The winds of Heaven mix for ever

With a sweet emotion;

Nothing in the world is single,

All things by a law divine

In one spirit meet and mingle –

Why not I with thine?

See the mountains kiss high Heaven

And the waves clasp one another;

No sister-flower would be forgiven

If it disdained its brother;

And the sunlight clasps the earth,

And the moonbeams kiss the sea –

What are all these kissings worth

If thou kiss not me?

Famous Among the Barn and Shed

Portrait-of-Jackson-unfinished
Portrait-of-Jackson-unfinished…Kyle Baker

Hello is anybody there are you listening at all what the hell’s wrong with you people, so the world is going crazy, it really is, it’s going crazy it can be and there’s nothing that you can do to stop it, I guess.

When I was born it wasn’t easier, even as the baby. The umbilical cord was still attached to me when I looked around I noticed that somebody was slapping me, and he turned out to be the doctor and he was holding me upside down. I was buck naked with everybody in that room looking at me, upside down and all.

It was certainly an ignominious beginning. It was November. They brought me home, put me in front of a coal stove, opened it up with the metal handle and threw some coal in it, smoke spit out and you could hear the coal in there cracking. That stuff was liable to crack and pop and knock a little piece of burning coal across the room. That stove would be red hot in the middle of the room, a wooden room, with newspapers glued to the wall. At about 2 AM, there would be no heat.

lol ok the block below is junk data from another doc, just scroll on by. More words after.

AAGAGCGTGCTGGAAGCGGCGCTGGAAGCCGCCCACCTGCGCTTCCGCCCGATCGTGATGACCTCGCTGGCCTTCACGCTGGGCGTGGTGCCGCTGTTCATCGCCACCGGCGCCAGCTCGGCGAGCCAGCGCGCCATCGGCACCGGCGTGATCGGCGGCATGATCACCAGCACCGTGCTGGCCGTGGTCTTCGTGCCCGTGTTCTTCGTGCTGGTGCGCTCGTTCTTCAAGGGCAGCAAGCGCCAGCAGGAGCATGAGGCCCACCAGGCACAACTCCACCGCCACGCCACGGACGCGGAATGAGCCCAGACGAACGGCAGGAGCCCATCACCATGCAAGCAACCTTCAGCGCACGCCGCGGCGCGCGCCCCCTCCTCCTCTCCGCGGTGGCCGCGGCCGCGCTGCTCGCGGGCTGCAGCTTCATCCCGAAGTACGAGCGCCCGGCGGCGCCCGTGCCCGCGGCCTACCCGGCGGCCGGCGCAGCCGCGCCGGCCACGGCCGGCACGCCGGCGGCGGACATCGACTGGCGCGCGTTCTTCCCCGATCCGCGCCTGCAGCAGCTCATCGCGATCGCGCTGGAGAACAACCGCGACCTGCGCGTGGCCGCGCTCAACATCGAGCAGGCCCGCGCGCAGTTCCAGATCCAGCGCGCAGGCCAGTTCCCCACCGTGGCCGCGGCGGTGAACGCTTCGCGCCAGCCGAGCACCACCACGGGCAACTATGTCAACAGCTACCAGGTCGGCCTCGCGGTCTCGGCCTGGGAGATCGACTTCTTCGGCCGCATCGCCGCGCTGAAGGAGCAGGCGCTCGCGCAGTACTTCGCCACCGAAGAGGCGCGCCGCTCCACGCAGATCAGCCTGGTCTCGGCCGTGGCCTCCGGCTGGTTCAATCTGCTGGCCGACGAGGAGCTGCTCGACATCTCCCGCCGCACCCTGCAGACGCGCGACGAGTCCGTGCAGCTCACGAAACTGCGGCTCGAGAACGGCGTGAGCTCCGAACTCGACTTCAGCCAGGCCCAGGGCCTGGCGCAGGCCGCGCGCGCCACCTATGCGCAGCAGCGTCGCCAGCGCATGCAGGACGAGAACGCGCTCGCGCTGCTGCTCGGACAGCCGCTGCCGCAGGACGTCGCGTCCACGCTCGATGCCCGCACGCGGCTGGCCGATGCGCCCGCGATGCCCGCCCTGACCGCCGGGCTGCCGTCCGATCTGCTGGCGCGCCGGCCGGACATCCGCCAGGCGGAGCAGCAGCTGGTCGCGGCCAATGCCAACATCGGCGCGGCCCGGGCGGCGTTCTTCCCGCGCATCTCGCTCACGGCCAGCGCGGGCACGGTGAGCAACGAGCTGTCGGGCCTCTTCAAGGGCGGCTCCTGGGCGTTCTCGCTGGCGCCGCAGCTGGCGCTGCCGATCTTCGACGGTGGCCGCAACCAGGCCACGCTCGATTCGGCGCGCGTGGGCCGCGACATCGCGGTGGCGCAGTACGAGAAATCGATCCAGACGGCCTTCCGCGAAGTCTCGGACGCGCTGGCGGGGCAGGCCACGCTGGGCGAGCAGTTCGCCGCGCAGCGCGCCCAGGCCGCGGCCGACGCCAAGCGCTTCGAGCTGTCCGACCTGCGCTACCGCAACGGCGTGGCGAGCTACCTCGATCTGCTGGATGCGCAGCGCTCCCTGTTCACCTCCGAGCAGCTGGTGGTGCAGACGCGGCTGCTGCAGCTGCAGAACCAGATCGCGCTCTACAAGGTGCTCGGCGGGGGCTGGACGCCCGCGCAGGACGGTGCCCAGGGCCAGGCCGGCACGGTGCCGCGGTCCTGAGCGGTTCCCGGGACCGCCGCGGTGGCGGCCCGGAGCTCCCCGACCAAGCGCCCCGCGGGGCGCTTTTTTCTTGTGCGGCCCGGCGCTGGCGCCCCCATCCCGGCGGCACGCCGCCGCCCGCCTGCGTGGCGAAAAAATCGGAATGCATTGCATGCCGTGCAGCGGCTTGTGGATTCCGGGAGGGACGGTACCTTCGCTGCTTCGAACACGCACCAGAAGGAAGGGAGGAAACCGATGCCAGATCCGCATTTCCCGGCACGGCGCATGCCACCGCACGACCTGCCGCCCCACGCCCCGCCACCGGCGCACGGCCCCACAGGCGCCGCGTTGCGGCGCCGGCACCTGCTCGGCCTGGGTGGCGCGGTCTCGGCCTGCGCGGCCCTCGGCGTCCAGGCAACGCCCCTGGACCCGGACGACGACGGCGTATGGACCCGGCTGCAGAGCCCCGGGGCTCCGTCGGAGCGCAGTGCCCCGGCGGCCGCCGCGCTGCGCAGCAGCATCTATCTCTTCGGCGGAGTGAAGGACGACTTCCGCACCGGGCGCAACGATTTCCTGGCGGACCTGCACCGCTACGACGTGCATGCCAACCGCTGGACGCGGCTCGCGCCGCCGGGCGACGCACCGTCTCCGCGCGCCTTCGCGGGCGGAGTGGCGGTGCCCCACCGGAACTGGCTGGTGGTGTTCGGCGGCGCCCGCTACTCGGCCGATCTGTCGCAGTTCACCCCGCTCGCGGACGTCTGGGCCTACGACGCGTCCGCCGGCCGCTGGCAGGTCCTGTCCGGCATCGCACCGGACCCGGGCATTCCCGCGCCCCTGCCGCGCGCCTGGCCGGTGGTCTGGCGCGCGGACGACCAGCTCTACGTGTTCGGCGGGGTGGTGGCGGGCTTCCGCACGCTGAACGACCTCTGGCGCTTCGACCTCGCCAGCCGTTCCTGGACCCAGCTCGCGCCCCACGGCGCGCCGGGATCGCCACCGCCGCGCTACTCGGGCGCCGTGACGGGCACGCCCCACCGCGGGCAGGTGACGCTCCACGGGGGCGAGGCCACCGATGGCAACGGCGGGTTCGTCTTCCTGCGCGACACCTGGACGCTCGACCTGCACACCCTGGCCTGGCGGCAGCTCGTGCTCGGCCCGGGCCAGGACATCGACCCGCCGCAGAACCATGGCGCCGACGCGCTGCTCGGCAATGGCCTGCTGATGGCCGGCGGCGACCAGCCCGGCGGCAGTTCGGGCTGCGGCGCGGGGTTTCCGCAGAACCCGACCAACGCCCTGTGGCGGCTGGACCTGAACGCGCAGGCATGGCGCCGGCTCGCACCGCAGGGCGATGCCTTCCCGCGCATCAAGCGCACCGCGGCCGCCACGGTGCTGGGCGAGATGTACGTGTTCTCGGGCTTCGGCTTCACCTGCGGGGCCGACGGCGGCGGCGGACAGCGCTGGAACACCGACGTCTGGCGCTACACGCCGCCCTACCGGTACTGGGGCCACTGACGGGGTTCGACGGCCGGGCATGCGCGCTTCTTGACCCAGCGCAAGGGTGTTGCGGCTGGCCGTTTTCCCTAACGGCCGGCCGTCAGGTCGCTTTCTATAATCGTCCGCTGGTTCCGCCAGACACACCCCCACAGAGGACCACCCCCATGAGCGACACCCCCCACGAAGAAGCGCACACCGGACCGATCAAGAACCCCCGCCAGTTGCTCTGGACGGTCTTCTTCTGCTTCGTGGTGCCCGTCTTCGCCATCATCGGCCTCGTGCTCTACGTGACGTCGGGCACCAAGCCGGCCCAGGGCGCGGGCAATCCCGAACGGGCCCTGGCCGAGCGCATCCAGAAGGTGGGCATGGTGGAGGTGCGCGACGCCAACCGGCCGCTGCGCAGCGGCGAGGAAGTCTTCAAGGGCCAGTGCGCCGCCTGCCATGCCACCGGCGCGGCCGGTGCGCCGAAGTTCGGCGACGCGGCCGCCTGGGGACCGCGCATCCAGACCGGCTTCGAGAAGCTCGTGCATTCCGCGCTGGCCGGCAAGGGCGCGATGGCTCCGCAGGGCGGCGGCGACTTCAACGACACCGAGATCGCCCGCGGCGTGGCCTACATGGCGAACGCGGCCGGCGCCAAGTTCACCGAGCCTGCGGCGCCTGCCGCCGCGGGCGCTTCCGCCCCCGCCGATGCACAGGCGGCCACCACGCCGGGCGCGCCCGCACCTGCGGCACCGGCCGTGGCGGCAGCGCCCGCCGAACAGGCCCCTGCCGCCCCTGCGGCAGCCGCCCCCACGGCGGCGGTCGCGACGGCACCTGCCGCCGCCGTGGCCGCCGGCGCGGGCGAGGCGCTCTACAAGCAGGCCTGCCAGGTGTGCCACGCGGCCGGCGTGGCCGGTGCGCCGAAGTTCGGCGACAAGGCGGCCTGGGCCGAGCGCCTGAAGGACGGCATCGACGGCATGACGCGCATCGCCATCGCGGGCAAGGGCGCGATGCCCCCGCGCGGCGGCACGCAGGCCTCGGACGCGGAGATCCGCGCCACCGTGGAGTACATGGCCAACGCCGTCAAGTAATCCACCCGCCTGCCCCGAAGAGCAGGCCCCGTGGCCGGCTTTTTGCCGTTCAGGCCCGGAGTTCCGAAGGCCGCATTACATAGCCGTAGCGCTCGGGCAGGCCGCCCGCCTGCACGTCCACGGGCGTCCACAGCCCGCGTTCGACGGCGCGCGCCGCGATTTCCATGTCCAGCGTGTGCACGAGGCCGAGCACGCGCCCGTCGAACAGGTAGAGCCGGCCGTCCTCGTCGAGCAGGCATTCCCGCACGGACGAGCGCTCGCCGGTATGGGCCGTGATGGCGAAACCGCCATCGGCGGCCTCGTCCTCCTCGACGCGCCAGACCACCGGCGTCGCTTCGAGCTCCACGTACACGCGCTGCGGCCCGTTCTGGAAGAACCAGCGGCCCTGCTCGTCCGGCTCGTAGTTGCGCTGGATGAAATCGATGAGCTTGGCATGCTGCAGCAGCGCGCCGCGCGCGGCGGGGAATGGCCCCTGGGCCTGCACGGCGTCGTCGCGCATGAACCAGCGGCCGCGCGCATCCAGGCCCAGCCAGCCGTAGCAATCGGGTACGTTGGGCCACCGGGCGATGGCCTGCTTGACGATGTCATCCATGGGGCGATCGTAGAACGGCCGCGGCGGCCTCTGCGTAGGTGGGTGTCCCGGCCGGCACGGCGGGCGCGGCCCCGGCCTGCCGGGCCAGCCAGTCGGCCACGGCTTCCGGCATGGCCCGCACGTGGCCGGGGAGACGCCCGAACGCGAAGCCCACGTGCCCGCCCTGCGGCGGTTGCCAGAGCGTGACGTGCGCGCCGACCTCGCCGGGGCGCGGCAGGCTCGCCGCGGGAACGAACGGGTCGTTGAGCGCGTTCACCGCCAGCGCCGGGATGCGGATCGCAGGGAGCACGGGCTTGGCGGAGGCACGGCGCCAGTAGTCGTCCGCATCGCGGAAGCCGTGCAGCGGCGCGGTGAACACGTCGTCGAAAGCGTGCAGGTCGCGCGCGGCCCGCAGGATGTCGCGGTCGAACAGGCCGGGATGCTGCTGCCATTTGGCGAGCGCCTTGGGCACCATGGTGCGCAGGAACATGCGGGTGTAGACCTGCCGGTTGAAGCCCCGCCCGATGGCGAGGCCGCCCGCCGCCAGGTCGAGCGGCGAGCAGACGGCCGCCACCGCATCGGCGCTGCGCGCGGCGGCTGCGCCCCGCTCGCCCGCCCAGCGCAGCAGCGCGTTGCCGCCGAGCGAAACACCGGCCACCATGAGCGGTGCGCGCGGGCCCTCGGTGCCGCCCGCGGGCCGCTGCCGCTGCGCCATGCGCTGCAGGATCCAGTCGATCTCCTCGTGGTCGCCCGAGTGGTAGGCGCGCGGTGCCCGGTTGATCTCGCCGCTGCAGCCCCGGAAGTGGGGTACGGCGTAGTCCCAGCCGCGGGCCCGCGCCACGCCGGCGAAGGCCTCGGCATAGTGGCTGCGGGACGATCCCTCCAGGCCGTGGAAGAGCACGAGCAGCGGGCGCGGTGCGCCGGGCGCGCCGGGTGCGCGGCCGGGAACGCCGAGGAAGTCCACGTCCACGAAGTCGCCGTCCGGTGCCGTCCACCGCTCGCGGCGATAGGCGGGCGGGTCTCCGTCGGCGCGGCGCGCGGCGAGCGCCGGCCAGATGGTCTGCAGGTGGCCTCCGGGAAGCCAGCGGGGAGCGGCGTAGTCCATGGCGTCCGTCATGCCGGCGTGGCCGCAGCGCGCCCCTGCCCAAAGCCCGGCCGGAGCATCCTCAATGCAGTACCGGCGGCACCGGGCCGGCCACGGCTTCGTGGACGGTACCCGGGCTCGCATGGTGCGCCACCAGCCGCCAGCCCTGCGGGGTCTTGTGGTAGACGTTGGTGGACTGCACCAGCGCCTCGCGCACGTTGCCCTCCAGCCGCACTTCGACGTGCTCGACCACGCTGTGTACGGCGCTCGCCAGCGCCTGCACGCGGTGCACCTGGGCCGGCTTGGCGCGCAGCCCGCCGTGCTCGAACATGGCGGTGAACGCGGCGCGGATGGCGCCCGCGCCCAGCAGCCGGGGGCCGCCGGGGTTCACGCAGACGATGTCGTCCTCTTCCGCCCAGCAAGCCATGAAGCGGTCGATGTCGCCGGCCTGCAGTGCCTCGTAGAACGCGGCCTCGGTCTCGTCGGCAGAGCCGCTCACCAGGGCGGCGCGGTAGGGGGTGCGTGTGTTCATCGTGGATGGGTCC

Well I guess since I’m talking to you, you might as well be listening, because everybody’s life is important, even mine, starting there in that little three room house with that fake brick asphalt siding . It was a little building my daddy got from Fort Campbell Kentucky. Three rooms, no water, no bathroom.

No bathroom was quite common back then. I can remember when going to school, there would be a role of outhouses all painted white and clean outside, go inside and there’d be the smell of lime. It wasn’t all that unsanitary at all, when it was done right. But the outhouse behind the little shack, or around most of the farmhouses, was a different story. You had to watch yourself in there. There is no telling what sort of critter could be in there with you, or looking up at you, so to speak. It was a cold run to the outhouse in the winter.

Well they brought me home that little three room house with the wooden porch and outhouse. I spent my young years playing in the dirt beneath the maple tree. Toys were scarce, you had to make your own. A horse was a tobacco stick with some twine. My leg I would sling high as I dismounted my horse and I would tie him to the post of the porch.

Those were my Dylan Thomas days as I was famous among the barn and shed.

 

David Michael Jackson